A family of proteins, cytokines, that your immune system releases to help fight infections can also dampen central nervous system function, making you feel foggy, groggy and tired. But research out of the University of Michigan suggests massaging key acupressure points on your scalp prompts the release of fatigue-fighting hormones, endorphins, that can make you feel more clear-headed and alert within minutes, plus cut your risk of energy slumps by 56% you do it hourly. To do: Using firm pressure and small, circular motions, massage all along your hairline, paying extra attention to the base of your skull and the area behind your ears.

5. To ease body aches, enjoy a hot drink


The metabolic wastes that your immune system produces when it’s fighting an illness can make you feel stiff and achy all over. Fortunately, having “seconds” of your favorite brew (whether you love sipping coffee or tea) can tamp down those body miseries in as little as 30 minutes, plus cut your risk of achiness if you enjoy an extra cup daily while you’re recovering, suggests a study published in the British Journal of Nutrition. Thanks go to these brew’s rich stores of plant compounds, polyphenols and caffeine, which speed your liver’s breakdown of metabolic wastes, plus boost your pain threshold.

Bonus: Opt for roobios tea and nutrition experts Mira Calton, CN, and Jayson Calton, PhD, authors of The Micronutrient Miracle say you’ll calm a cough, too. “This African red tea gets its rich hue from powerful polyphenols that accelerate the healing of the inflamed throat tissue that triggers coughing,” they explain. “Plus, the steam from the hot drink instantly soothes irritation in the back of the throat. This remedy works so well, in fact, that many people find they don’t need over-the-counter products to calm hacking, and their cough is completely gone within 72 hours.”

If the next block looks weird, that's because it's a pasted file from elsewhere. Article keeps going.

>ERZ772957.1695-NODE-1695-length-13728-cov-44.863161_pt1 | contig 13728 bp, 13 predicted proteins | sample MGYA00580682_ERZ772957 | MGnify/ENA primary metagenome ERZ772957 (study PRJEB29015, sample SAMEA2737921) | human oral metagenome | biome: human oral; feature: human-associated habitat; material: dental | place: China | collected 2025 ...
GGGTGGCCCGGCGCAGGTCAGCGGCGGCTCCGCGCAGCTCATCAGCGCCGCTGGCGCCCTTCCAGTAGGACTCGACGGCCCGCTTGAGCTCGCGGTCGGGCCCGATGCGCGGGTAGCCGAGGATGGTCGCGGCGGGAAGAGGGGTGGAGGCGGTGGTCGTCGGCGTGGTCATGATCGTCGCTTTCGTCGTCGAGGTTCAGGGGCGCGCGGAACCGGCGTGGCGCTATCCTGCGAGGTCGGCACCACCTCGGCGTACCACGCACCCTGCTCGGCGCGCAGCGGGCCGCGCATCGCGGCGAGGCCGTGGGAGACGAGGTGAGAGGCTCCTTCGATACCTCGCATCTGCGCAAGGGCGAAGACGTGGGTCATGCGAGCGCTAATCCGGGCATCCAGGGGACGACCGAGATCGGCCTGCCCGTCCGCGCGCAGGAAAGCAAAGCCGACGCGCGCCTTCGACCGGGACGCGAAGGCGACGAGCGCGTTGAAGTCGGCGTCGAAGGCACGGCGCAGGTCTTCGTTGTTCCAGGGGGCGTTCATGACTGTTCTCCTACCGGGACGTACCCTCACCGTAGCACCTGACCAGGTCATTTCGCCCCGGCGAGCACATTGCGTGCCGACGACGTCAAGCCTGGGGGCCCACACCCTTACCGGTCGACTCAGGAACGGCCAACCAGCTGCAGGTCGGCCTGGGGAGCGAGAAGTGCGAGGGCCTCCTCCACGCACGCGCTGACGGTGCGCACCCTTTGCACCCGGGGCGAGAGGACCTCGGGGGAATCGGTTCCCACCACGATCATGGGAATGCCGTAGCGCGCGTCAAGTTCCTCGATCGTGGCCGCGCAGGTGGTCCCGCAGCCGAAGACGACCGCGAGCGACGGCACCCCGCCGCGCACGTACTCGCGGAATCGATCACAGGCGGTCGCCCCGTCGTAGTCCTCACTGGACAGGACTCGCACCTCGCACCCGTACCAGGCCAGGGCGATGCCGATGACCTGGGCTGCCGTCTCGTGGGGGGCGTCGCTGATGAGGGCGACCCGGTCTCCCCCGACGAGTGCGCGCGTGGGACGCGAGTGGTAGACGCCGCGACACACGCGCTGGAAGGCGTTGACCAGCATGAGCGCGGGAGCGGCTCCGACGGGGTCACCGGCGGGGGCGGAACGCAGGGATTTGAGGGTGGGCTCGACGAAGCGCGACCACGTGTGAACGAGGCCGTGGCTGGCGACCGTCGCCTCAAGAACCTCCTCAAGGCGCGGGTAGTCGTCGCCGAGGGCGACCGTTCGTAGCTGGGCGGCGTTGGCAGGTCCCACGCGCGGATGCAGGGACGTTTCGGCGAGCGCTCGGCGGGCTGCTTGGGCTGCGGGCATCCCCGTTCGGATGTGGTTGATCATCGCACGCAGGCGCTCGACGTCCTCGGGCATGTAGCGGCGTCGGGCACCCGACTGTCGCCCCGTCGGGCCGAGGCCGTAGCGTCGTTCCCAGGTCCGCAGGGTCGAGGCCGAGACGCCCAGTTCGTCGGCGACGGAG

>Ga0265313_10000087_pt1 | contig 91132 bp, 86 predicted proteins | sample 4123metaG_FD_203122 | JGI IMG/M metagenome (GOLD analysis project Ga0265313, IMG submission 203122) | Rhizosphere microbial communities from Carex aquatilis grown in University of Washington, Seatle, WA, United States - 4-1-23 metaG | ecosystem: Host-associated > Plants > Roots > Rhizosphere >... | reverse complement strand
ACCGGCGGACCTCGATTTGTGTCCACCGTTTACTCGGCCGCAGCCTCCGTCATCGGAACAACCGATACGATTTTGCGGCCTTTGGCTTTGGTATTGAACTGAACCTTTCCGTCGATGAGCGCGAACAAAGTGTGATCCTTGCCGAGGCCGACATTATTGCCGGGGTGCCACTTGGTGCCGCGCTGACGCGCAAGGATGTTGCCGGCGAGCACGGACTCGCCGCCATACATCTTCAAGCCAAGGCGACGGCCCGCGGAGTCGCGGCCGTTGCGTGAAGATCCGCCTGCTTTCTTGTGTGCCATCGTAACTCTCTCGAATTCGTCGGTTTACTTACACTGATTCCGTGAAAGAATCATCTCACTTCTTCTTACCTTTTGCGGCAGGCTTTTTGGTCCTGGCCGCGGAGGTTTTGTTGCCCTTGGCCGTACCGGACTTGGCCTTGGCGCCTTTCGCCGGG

6. To calm a cough, reach for sugar

Coughing fits can be bothersome, embarrassing, and even downright painful. If you’re on-edge because you can feel trouble brewing, try swallowing a pinch of sugar, or swish a little sugar water around your mouth. Our brains are so fond of sweet flavors that just having sugar touch your taste buds prompts the release of calming, mood-steadying compounds called endogenous opioids. And endogenous opioids have a surprising side effect: they calm the cough reflex as effectively as over-the-counter cough-suppressing meds do, cutting coughing fits by as much as 50%.

This content is not a substitute for professional medical advice or diagnosis. Always consult your physician before pursuing any treatment plan.

For more cold and flu news, keep reading:

Zinc and Quercetin Dramatically Boost Your Immunity, Say Doctors — And They’re Stronger Together

MD: The Active Ingredient in Star Anise Is the Same One That Powers Tamiflu — Here’s How to Reap the Immune-Boosting Benefits

Ginger Shots Are One of Nature’s Best Immune-Boosting Tonics, Say Experts — Don’t Brave Sick Season Without Them

More Stories

Use left and right arrow keys to navigate between menu items. Use right arrow key to move into submenus. Use escape to exit the menu. Use up and down arrow keys to explore. Use left arrow key to move back to the parent list.